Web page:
Catchers are a premiere position within the league. Few can put all the components together on the hitting side with all of their responsibilities tied up defensively. Grandal, a switch-hitter with power, could be the answer. While he grades out as average defensively, he is a natural leader that will command the respect of his pitching staff – giving them confidence in his abilities. Grandal's hit tool is a plus in terms of contact but the power has been slower to develop. He has a good feel for the strike zone and quality setup to his approach, giving him a quick path to the ball. There are some concerns about his overall bat speed, but he has yet to allow that to be a deterrent. Grandal could be an above average player at his position with more refinement on both sides. If you remember, Hundley wasn't considered a defensive player when he joined the Padres but has worked hard at his craft. Grandal has the same type of work ethic.

Jaff Decker

Forget about the bad-body type. That is scout-speak for missing out on a player with the abilities that Decker has at the dish. Decker is a masher that leaves little doubt with his hit tool. He is patient, sometimes to a fault, but can also tear the cover off any ball. Decker has trouble when he tried to go outside of his game in an attempt to be more aggressive. There are times, as a run-producer, that Decker will have to look to drive a ball to score a run and he can be too complacent. When he tries to alter his game, Decker ends up swinging at balls he should not. Make no mistake, however, Decker can be an All-Star hitter with some minor tweaks. Those who doubt would rather see the perfect body doing it. He will likely enjoy proving them all wrong.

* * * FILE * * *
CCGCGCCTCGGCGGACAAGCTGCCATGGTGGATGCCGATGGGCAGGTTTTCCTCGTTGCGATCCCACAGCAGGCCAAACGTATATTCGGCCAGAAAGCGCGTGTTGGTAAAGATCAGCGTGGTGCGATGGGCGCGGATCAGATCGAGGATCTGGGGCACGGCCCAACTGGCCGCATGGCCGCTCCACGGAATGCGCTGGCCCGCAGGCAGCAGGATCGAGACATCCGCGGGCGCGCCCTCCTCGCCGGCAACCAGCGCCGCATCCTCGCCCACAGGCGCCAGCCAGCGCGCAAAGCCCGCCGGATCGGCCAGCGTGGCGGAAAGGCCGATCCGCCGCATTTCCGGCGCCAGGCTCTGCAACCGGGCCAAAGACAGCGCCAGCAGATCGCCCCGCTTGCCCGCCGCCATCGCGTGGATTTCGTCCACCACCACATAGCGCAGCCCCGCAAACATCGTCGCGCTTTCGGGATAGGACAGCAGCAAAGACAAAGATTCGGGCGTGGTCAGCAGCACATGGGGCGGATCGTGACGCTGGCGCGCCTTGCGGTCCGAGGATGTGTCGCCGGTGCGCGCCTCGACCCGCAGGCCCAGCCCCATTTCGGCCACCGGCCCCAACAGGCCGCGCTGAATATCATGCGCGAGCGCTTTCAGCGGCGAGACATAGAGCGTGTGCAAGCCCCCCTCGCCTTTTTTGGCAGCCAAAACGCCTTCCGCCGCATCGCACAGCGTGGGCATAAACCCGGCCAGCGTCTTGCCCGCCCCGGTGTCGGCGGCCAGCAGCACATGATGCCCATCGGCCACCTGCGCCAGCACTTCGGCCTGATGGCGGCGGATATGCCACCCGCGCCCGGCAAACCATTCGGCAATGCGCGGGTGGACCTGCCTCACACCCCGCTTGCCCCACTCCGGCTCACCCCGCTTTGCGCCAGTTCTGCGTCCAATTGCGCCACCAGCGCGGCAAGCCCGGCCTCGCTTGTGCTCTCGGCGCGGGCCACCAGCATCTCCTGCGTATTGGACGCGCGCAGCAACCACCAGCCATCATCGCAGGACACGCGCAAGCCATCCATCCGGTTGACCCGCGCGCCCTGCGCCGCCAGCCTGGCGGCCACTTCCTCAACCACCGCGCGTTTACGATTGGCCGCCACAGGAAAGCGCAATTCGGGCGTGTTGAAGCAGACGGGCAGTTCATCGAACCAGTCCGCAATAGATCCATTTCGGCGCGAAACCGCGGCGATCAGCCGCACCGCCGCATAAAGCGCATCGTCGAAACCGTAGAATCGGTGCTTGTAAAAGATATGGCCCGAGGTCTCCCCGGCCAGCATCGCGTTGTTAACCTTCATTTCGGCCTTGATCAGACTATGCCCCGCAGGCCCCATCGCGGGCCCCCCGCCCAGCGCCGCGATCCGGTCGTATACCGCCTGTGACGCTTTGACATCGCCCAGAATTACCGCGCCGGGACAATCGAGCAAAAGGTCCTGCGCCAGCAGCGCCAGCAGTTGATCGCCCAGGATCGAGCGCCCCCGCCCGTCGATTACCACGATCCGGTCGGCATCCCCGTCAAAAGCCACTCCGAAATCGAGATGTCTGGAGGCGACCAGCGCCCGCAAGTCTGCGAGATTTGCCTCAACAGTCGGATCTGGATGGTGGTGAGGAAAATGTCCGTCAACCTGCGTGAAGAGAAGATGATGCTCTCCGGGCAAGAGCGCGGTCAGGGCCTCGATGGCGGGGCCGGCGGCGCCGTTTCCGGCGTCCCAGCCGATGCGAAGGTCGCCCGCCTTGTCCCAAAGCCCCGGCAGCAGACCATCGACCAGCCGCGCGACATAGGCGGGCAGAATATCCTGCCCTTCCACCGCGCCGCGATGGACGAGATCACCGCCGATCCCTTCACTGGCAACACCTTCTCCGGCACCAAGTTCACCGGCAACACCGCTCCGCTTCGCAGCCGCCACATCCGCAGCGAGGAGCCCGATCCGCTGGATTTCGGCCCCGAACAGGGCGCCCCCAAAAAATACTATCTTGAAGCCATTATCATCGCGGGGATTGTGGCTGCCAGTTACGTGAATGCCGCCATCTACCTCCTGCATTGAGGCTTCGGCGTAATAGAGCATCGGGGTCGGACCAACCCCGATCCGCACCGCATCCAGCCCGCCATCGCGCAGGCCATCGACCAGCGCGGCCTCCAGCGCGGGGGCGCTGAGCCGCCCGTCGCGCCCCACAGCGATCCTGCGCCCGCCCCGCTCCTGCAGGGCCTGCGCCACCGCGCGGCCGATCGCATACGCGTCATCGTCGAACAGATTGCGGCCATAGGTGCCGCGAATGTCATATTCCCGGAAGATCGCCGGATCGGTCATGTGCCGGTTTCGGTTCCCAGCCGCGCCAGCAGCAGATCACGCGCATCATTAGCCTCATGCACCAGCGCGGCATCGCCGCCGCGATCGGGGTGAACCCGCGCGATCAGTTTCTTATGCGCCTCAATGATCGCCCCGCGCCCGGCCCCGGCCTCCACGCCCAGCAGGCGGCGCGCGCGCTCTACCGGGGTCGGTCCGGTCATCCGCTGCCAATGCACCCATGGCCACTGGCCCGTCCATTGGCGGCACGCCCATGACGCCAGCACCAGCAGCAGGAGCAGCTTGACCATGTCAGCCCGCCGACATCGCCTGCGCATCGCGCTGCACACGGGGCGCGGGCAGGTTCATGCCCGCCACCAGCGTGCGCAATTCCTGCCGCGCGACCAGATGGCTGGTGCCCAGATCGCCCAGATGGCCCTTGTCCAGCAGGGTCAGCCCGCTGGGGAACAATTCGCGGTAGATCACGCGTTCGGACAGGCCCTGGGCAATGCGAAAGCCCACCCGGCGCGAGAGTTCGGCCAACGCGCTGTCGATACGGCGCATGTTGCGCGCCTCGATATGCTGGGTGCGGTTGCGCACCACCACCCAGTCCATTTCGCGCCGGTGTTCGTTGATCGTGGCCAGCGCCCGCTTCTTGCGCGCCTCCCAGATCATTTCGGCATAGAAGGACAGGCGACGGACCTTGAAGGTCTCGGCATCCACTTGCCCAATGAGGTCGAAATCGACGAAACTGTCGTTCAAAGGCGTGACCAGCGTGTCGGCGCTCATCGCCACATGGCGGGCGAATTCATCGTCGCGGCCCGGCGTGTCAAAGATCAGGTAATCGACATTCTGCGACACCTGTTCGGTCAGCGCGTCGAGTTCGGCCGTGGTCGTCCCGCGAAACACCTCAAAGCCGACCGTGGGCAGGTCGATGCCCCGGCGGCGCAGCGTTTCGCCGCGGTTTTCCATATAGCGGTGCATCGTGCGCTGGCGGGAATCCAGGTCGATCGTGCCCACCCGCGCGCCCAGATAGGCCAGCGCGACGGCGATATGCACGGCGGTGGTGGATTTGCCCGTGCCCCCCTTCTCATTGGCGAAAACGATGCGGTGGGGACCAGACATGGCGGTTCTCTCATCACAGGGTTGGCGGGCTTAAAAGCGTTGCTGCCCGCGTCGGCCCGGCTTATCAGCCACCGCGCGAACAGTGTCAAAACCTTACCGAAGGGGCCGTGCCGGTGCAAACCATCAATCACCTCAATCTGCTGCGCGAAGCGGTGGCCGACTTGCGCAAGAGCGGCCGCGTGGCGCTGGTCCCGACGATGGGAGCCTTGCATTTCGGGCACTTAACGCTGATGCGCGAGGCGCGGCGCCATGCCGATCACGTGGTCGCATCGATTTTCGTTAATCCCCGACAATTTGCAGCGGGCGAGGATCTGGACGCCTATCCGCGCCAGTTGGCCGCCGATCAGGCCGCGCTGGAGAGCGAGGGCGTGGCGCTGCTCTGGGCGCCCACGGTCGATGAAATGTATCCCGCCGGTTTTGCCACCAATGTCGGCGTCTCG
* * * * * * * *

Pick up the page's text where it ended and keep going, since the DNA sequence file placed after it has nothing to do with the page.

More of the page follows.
Donavan Tate

Tate…really? Absolutely. Tate has played in less than 75 games as a professional over the last two seasons. At this point, he should have been close to 200 games into his career. In order to prove he was a top-five selection, a few seasons of model health are necessary. Tate is raw at the plate but the tools are in his arsenal to be a plus power guy that can be a terror on the bases with his speed. He has adjustments to make but can only make those if he continues to see live pitching. Pitch selection, getting a more compact swing, and seeing all types of pitches are part of what is necessary. If he maintains his health, Tate could be back in the prospect talk to become a superstar.

Jose DePaula